Striking elements of Toni Morrison’s  other novels occur in her latest book “Home.” Like “Jazz,” “Paradise,” “Beloved,” “Love” and “Sula,” a single word is enough for a title. And as in all of her books Morrison interweaves rich strands of African American culture against the menace of racism in the compelling and brief tapestry that is “Home.”
At the very beginning the reader is not sure what’s going on, but this is a stylistic mainstay of Morrison’s, something she does as well as any writer and you know that eventually the pieces of the quilt will come together in a logical, if sometimes a mystical whole cloth.
Frank “Smart” Money (who is perennially broke) is a war-haunted Korean veteran who is reminiscent of Shadrack in “Sula,” struggling to overcome the horrors of war and the loss of his two closest friends. We encounter him first as “barefoot escapee from a nuthouse.” His sister, Ycidra or Cee for a moment brings to mind Denver from “Beloved” who is born on the road and because of this circumstance doomed to a “sinful, worthless life.”
In several ways the sibling relationship between Frank and Cee is similar to that of Milkman and Pilate in “Song of Solomon,” particularly after they go their separate ways and in their meandering, trouble-ridden search to get back home.
And Pilate’s attachment to bones will surely come to mind when toward the end of “Home” Frank and Cee return to a childhood patch of land to dig up some bones to be reinterred at another more ceremonious spot. In both instances the bones symbolize a sense of the past and the responsibility the three characters have in protecting it.
Like “Beloved,” “Home” is a series of chapters centered on various characters and told in an interrupted circularity. Other than Frank and Cee, only Lily, Frank’s estranged but talented wife, and Lenore, the children’s ogre-like mother, are given more than cameo appearances.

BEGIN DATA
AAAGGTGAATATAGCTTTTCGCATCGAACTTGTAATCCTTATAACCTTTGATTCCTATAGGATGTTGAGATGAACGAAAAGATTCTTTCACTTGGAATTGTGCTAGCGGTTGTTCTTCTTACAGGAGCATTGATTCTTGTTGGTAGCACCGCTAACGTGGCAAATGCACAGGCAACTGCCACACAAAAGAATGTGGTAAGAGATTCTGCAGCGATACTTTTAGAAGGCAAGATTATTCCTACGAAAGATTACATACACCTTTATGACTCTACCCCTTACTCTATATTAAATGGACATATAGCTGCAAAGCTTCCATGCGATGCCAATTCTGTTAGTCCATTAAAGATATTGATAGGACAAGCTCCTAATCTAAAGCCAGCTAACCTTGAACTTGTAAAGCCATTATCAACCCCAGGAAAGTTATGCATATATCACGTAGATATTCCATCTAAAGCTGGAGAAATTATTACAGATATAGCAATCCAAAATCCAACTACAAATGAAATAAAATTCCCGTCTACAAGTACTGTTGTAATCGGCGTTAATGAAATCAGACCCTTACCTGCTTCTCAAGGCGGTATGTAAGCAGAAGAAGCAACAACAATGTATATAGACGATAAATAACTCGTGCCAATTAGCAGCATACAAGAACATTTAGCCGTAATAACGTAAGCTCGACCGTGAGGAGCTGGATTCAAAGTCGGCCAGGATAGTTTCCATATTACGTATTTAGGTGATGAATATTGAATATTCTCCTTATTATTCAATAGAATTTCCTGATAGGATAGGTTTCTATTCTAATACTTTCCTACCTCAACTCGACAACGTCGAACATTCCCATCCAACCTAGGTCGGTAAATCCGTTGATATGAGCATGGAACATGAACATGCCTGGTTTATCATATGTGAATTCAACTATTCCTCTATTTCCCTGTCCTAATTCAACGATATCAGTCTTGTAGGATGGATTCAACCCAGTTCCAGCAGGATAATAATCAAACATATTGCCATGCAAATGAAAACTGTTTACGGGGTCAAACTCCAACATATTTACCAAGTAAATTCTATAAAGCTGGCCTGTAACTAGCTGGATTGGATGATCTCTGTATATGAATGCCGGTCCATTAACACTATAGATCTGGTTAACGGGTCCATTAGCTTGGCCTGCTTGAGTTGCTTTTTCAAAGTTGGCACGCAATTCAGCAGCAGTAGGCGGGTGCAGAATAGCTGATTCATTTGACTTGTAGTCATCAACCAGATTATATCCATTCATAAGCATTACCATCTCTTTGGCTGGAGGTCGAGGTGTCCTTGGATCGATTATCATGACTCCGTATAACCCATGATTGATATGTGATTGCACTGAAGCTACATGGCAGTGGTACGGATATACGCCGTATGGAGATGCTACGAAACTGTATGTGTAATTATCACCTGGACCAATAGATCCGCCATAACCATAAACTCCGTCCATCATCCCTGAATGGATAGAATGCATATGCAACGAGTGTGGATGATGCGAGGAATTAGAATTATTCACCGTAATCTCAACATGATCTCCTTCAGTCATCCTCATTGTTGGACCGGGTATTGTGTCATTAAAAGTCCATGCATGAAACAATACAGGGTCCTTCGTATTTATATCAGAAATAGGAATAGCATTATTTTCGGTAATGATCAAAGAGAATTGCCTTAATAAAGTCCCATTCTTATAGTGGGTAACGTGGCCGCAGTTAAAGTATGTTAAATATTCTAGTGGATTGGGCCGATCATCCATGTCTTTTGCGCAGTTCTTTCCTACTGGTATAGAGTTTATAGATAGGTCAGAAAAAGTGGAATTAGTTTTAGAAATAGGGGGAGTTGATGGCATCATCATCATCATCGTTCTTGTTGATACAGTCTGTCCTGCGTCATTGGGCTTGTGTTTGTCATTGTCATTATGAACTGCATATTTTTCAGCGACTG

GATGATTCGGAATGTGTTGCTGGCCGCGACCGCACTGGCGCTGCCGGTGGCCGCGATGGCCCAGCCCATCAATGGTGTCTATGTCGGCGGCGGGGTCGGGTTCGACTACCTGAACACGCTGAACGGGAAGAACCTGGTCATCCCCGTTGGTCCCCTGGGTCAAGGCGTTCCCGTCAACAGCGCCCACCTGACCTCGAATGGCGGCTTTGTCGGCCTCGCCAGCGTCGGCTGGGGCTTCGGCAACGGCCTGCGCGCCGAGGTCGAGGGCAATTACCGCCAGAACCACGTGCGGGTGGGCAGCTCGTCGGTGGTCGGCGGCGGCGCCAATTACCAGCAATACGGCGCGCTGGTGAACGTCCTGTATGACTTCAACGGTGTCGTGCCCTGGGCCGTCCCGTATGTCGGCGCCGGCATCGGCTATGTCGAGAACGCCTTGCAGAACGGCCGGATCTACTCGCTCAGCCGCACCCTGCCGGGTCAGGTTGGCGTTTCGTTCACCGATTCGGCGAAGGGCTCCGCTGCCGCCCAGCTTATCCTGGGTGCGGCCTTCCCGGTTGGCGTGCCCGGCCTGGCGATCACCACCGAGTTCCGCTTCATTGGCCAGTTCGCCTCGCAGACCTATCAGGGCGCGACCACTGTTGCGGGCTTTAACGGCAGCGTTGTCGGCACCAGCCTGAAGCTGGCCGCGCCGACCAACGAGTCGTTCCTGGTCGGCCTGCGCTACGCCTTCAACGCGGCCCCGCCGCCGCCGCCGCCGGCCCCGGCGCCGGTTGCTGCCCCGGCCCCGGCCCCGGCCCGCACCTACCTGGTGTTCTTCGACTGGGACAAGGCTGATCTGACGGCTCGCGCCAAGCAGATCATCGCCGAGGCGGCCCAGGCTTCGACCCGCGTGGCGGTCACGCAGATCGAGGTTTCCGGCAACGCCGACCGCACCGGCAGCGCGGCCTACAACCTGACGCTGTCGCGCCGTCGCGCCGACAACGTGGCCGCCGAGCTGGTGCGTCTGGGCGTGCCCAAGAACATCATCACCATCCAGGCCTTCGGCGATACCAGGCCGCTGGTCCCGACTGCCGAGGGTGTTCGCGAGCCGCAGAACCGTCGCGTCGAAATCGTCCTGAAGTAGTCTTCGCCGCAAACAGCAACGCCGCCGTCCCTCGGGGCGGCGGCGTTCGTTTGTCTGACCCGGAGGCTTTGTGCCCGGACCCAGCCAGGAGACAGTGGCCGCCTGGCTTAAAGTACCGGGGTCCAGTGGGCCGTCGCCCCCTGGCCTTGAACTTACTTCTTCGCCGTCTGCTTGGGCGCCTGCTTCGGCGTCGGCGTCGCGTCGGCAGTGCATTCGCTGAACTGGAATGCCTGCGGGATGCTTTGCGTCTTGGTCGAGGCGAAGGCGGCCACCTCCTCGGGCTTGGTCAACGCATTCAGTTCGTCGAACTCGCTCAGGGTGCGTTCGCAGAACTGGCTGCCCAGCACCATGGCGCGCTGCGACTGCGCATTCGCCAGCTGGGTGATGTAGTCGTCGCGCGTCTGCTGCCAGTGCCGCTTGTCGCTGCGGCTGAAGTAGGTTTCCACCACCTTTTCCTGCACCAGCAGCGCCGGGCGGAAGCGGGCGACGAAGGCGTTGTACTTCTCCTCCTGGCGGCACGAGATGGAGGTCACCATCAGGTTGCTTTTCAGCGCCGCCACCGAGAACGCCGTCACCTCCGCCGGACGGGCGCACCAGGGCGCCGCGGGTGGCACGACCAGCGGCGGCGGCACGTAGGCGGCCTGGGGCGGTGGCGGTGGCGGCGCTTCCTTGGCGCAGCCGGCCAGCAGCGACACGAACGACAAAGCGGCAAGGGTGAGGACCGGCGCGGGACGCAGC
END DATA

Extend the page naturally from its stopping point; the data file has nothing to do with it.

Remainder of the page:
No Morrison novel is without a set piece of startling incredibility and in “Home” it’s the revelation that baffle Frank and Cee as children that is later explained by a Greek Chorus of old Black men around a chess board. Readers may see the terrible tableau they expose as a more deadly version of “Battle Royal” that takes place in Ellison’s “Invisible Man.”
There’s a nice riff that could have come from “Jazz” when Morrison notes how “Truman’s bomb changed everything and only scat and bebop could say now.” And, of course, Morrison knows how to drop dollops of pertinent social and political issues such as racial profiling, redlining, restrictive covenants, et al that have plagued the African American passage to justice and equality.
Morrison’s metaphors are always delightful moments and such turns as “quick as a hummingbird” and “sober as sunlight” are the ones that standout among many.
As the title suggests, the quest for home is what drives the narrative but getting there, as in all of her work, is what makes Morrison’s trips so marvelous and entertaining. Getting home is also Frank and Cee’s search for themselves and in the end they discover how mutually dependent their journeys are.